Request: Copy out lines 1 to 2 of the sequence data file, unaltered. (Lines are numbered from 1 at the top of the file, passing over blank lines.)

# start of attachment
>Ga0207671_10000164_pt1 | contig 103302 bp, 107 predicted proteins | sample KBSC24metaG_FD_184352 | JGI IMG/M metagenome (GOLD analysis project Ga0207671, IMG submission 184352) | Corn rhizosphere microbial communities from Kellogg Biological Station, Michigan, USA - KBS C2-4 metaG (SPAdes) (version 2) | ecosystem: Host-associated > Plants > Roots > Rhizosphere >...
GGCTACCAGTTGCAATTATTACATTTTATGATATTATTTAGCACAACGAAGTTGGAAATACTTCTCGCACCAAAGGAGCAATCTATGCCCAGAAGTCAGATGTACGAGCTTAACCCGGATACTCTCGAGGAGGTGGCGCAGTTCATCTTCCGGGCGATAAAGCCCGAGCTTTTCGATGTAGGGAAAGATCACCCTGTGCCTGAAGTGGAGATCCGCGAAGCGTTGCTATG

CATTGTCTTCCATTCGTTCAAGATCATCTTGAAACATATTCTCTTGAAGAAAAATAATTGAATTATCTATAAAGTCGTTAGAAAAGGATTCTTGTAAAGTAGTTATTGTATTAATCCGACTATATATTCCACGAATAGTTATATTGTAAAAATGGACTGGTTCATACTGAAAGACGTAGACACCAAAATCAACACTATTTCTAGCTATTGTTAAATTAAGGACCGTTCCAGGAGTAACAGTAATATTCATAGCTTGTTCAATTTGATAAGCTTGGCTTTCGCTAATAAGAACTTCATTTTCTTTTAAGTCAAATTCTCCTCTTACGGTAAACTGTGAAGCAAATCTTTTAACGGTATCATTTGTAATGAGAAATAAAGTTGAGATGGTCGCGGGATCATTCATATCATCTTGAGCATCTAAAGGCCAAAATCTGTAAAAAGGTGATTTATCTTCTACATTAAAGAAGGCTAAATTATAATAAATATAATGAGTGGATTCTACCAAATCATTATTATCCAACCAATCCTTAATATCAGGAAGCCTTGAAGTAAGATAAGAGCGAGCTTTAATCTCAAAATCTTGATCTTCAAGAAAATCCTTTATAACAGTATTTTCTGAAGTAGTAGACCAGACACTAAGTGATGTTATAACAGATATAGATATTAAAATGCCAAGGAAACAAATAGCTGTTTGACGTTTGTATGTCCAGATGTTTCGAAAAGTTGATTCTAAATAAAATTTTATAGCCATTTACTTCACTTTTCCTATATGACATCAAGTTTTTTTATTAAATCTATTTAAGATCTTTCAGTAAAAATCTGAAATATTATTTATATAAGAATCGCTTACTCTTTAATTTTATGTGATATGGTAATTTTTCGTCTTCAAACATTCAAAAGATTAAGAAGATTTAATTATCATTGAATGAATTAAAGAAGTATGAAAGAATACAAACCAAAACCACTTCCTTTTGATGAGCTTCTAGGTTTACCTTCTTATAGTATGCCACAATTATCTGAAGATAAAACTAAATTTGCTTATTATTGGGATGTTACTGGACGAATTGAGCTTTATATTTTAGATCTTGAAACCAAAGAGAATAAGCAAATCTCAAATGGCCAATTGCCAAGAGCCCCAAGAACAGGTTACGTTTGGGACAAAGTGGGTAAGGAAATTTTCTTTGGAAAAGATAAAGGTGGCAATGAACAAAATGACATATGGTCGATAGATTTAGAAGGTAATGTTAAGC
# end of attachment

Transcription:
>Ga0207671_10000164_pt1 | contig 103302 bp, 107 predicted proteins | sample KBSC24metaG_FD_184352 | JGI IMG/M metagenome (GOLD analysis project Ga0207671, IMG submission 184352) | Corn rhizosphere microbial communities from Kellogg Biological Station, Michigan, USA - KBS C2-4 metaG (SPAdes) (version 2) | ecosystem: Host-associated > Plants > Roots > Rhizosphere >...
GGCTACCAGTTGCAATTATTACATTTTATGATATTATTTAGCACAACGAAGTTGGAAATACTTCTCGCACCAAAGGAGCAATCTATGCCCAGAAGTCAGATGTACGAGCTTAACCCGGATACTCTCGAGGAGGTGGCGCAGTTCATCTTCCGGGCGATAAAGCCCGAGCTTTTCGATGTAGGGAAAGATCACCCTGTGCCTGAAGTGGAGATCCGCGAAGCGTTGCTATG